Planning travel – especially naturist travel – can be so hit or miss. The things you most need to know about where you’re going you really won’t know until you’ve already been there, which always leads to that moment boarding the plane home, “Next time we come here, we’re going to…” In the case of visiting Queensland in search of naturist Nirvana, there are a few obstacles to be found.
First is the fact that Queensland has adopted a prudish attitude about nudity that can only be challenged by the likes of the United States and some Muslim countries. (Hard to discern which is more narrow-minded in regards to exposure of the flesh.) Even those beaches that are known as nude beaches in Queensland are still officially against the law. Bizarrely enough, the law reads that you risk being arrested if you expose your genitalia, for which one could – and has – made the case that this is a significant disadvantage for men over women. (Seems only women practicing the most immodest of yoga positions are at risk for being hauled away in handcuffs.)
But we did find Buchan’s Point near Palm Cove, between Port Douglas and Cairns, where nudity is, in fact, the norm. And despite a clear line of sight from the passing highway, we enjoyed a good part of the day sunning on the beach. But here’s the rub…
The water is absolutely amazing! Shallow and warm for quite a ways out, but yet lurking with danger as it is full of things that can kill you faster than you can “drop your gear.” (That Aussie turn of phrase for getting naked.) We were there in the middle of summer, when the stingers (jellyfish) and crocodiles are most likely to have made their way from the river outlets to the beaches, quietly waiting to ruin your naked picnic on the beach.
Problem is that it all looks safe and serene enough, but those stingers the size of your thumbnail are among the most toxic creatures on earth. The legend goes that once stung, you have about ten minutes to wish you were dead, until finally… you are. And if you’re lucky enough to avoid the jellyfish, then you find yourself playing the perennial favorite Queensland game, “Rocks or Crocs?” Usually they’re rocks, but if you guess wrong, there’s no two out of three.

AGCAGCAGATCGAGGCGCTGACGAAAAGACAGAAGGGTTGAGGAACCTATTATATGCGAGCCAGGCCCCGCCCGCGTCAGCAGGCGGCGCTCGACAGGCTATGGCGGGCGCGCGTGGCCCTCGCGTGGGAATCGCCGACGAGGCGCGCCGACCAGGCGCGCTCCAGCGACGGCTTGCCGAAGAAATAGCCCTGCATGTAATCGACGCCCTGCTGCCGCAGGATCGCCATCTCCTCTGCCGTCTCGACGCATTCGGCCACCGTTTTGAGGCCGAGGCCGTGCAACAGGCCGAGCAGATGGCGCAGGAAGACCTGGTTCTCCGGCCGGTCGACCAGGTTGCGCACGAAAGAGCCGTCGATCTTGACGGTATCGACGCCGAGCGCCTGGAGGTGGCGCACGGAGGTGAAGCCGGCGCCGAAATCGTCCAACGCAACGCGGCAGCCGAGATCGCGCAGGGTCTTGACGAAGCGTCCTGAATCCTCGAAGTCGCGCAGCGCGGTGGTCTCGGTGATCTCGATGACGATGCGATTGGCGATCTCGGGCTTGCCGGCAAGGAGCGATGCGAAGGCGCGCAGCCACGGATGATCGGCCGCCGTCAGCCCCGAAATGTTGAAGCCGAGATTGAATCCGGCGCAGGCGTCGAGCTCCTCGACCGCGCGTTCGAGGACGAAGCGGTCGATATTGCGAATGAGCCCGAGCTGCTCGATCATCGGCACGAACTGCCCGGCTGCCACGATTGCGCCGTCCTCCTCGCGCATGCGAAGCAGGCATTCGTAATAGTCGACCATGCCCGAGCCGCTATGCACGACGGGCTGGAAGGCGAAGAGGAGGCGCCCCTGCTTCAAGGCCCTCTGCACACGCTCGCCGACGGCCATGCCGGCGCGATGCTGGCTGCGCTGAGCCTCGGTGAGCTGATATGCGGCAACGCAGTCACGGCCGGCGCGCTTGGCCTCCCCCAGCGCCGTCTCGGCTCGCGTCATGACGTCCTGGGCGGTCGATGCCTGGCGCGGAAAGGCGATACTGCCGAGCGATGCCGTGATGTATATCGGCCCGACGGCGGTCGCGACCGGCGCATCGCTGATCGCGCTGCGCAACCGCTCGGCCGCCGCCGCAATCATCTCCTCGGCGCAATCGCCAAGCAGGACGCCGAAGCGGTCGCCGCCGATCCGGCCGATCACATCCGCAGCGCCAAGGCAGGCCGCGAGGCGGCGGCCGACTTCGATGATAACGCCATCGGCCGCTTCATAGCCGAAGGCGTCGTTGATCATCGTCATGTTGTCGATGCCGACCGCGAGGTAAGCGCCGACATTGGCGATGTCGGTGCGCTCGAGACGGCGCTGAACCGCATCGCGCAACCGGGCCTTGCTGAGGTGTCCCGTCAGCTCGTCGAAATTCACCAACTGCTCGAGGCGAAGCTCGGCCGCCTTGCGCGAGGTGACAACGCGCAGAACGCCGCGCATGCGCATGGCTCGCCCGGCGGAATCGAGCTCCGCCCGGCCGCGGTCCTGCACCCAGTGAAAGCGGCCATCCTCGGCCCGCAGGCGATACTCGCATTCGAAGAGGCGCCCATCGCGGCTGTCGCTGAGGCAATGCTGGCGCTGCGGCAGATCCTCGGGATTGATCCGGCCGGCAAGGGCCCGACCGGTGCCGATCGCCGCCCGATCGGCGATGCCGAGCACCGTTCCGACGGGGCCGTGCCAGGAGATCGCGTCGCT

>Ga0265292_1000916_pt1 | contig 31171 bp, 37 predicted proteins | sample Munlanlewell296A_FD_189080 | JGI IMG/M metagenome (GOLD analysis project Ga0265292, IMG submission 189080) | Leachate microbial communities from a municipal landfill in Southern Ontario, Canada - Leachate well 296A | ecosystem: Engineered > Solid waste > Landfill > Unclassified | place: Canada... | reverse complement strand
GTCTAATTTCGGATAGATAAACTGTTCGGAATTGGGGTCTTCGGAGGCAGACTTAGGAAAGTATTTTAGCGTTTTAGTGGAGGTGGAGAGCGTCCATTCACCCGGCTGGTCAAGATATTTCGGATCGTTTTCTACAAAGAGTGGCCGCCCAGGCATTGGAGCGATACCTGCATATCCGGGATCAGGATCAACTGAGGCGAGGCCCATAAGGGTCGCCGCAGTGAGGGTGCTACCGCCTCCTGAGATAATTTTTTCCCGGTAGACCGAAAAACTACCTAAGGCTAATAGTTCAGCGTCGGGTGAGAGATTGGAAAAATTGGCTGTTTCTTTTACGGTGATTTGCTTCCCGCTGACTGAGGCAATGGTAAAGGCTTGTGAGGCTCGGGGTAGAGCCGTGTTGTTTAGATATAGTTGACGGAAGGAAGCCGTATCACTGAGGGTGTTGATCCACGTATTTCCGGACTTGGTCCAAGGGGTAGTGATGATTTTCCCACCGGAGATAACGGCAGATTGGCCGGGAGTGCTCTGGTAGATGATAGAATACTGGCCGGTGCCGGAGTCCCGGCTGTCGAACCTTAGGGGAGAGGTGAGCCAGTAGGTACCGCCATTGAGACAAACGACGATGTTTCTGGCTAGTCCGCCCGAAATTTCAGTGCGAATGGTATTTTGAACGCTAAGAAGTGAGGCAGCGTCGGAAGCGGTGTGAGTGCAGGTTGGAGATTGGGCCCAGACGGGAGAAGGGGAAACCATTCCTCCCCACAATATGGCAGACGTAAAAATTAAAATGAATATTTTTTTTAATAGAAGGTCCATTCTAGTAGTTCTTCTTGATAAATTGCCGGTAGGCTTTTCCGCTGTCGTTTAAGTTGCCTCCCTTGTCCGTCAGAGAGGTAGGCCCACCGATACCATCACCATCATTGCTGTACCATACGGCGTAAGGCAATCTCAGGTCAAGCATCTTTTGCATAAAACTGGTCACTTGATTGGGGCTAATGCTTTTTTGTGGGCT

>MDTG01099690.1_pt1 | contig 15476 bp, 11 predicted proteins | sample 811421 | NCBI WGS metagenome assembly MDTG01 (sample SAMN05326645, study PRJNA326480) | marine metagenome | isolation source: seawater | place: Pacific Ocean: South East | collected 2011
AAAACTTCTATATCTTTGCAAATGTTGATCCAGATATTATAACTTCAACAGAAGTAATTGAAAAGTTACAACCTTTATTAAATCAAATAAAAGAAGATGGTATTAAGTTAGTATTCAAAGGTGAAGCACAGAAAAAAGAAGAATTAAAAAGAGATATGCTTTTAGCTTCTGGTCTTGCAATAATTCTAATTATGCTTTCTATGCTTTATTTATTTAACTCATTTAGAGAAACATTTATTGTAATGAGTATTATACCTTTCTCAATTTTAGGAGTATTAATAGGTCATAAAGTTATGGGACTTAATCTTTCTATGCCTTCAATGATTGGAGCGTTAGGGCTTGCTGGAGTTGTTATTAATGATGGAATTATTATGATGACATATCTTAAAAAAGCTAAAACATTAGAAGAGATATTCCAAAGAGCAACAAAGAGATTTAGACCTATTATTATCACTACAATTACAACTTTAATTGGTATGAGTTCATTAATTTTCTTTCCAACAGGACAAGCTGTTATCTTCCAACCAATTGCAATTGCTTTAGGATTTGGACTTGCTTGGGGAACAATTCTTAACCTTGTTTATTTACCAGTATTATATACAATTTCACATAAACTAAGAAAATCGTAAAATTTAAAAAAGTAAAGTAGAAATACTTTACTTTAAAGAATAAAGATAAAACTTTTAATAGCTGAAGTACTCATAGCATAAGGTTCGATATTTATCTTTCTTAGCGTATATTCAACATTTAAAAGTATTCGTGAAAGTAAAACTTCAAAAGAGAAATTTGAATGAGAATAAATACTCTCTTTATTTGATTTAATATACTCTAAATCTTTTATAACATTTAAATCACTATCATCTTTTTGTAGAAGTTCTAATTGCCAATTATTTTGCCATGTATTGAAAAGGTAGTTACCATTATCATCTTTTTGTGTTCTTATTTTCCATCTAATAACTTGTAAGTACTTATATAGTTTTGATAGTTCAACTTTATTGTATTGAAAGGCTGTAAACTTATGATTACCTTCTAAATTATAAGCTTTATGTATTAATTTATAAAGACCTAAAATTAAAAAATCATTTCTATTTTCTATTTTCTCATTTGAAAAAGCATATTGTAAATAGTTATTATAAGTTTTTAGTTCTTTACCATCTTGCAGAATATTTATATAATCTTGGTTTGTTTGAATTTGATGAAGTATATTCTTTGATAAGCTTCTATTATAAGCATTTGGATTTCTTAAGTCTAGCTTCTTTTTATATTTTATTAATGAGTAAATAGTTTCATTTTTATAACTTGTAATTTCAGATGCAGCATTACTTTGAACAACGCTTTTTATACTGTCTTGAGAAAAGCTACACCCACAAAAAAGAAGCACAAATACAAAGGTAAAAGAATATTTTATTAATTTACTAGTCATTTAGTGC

There were a few locals at the beach that day who seemed quite comfortable swimming and splashing about in the remarkably warm water. “Ah… don’t worry. Chances are yuh got nothin’ to worry about.” But ask anybody else in the region and they’ll tell you about the guy they knew who got too comfortable by the water… may he rest in peace.
There are few options in northern Queensland if you’re looking for clothing-optional accommodations. We chose Mai-Tai Resort, which is not really a naturist place, but they do have a clothing-optional pool, three dogs, and two owners – André and Anthony, who are eager to make your stay memorable in every way. Adorned in Balinese decor and perched on the side of the mountain shrouded in the rain forest, we found Mai Tai to be a wonderful place to spend a tropical Christmas.
The proprietors told us that advertising that they have a “clothing optional pool” has been something of a conundrum, as potential clients want to know exactly what that means. Anthony explained, “It means that clothing is optional in the pool! That is all!” They said that while they have a few devout nudists who return year after year, most of their other guests do not exercise the option for sans clothing, which was the case during our stay. That said, we felt completely at ease swimming and lounging naked during our stay.
It seems a shame! Such a beautiful part of the planet where half the year it’s summer, and the other half of the year it’s summer plus! But alas, it may not be the ultimate naturist destination. But we’d go back to Mai Tai Resort in a heartbeat, simply to enjoy the hospitality of the hosts and the serenity of the place. Put it on your bucket list!